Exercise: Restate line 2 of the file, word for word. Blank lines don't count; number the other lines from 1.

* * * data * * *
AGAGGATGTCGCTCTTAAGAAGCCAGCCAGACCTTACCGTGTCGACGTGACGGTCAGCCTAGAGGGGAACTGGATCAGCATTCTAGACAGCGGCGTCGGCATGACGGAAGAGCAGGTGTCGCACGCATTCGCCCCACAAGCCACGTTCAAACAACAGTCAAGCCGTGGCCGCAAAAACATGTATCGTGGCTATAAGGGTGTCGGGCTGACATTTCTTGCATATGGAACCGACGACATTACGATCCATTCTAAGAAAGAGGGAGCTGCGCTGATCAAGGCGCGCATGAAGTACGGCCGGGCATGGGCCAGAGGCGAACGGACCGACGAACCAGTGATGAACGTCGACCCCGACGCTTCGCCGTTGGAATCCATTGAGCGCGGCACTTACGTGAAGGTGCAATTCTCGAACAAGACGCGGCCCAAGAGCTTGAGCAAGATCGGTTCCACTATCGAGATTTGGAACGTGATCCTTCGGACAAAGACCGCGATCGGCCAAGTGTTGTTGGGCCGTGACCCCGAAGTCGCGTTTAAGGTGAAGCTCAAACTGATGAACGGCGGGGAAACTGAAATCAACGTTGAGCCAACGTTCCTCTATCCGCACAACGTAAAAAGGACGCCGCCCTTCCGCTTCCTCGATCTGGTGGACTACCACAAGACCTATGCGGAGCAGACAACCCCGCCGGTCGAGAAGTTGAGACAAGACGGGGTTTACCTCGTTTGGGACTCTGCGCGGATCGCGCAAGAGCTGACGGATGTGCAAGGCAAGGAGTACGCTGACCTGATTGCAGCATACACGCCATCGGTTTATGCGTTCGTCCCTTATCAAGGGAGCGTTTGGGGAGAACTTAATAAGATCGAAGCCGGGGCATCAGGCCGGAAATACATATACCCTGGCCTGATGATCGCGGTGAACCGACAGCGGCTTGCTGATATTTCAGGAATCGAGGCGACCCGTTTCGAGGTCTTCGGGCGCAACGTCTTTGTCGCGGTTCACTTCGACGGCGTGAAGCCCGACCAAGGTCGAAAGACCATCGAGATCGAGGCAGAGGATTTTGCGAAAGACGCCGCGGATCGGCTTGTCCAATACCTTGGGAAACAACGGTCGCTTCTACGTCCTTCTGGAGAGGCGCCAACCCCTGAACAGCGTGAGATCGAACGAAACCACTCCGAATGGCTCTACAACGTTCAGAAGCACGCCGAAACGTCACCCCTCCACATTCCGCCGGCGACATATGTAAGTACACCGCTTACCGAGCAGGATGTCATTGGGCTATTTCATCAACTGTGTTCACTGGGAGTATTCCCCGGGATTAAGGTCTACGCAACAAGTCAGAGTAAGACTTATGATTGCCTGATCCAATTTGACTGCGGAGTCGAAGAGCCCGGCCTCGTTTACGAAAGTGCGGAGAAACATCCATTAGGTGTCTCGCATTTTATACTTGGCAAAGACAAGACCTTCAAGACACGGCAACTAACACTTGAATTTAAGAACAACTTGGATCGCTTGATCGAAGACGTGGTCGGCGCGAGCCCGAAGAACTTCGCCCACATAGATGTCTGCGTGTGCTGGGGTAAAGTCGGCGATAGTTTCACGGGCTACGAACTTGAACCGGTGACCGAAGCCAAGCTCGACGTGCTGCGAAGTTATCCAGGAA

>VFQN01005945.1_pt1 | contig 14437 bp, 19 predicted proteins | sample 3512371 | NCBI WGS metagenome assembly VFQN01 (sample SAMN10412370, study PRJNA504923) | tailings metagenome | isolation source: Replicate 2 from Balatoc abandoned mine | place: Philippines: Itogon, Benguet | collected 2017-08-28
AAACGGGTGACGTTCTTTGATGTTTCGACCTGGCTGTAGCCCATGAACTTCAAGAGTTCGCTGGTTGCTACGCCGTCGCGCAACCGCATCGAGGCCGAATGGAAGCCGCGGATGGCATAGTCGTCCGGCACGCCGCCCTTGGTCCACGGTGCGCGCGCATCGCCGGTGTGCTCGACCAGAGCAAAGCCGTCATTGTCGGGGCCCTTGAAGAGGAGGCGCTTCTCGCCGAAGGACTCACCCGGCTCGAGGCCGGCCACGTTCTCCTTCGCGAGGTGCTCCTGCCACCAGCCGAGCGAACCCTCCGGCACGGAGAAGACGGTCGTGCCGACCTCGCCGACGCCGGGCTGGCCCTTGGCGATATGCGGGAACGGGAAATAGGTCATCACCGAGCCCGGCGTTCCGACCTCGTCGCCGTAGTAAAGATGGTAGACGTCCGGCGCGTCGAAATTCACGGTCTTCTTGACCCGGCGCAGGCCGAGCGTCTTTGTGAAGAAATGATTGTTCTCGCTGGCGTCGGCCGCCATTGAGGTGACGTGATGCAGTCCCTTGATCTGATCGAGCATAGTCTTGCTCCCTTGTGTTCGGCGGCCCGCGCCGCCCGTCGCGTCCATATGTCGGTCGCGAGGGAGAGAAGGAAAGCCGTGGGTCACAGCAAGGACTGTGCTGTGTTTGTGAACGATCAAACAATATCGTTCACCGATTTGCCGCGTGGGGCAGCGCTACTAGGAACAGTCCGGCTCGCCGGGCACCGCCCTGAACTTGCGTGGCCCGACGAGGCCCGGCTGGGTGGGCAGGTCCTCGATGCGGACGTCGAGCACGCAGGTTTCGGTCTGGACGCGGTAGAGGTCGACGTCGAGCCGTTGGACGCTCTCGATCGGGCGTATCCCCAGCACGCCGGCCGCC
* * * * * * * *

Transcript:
>VFQN01005945.1_pt1 | contig 14437 bp, 19 predicted proteins | sample 3512371 | NCBI WGS metagenome assembly VFQN01 (sample SAMN10412370, study PRJNA504923) | tailings metagenome | isolation source: Replicate 2 from Balatoc abandoned mine | place: Philippines: Itogon, Benguet | collected 2017-08-28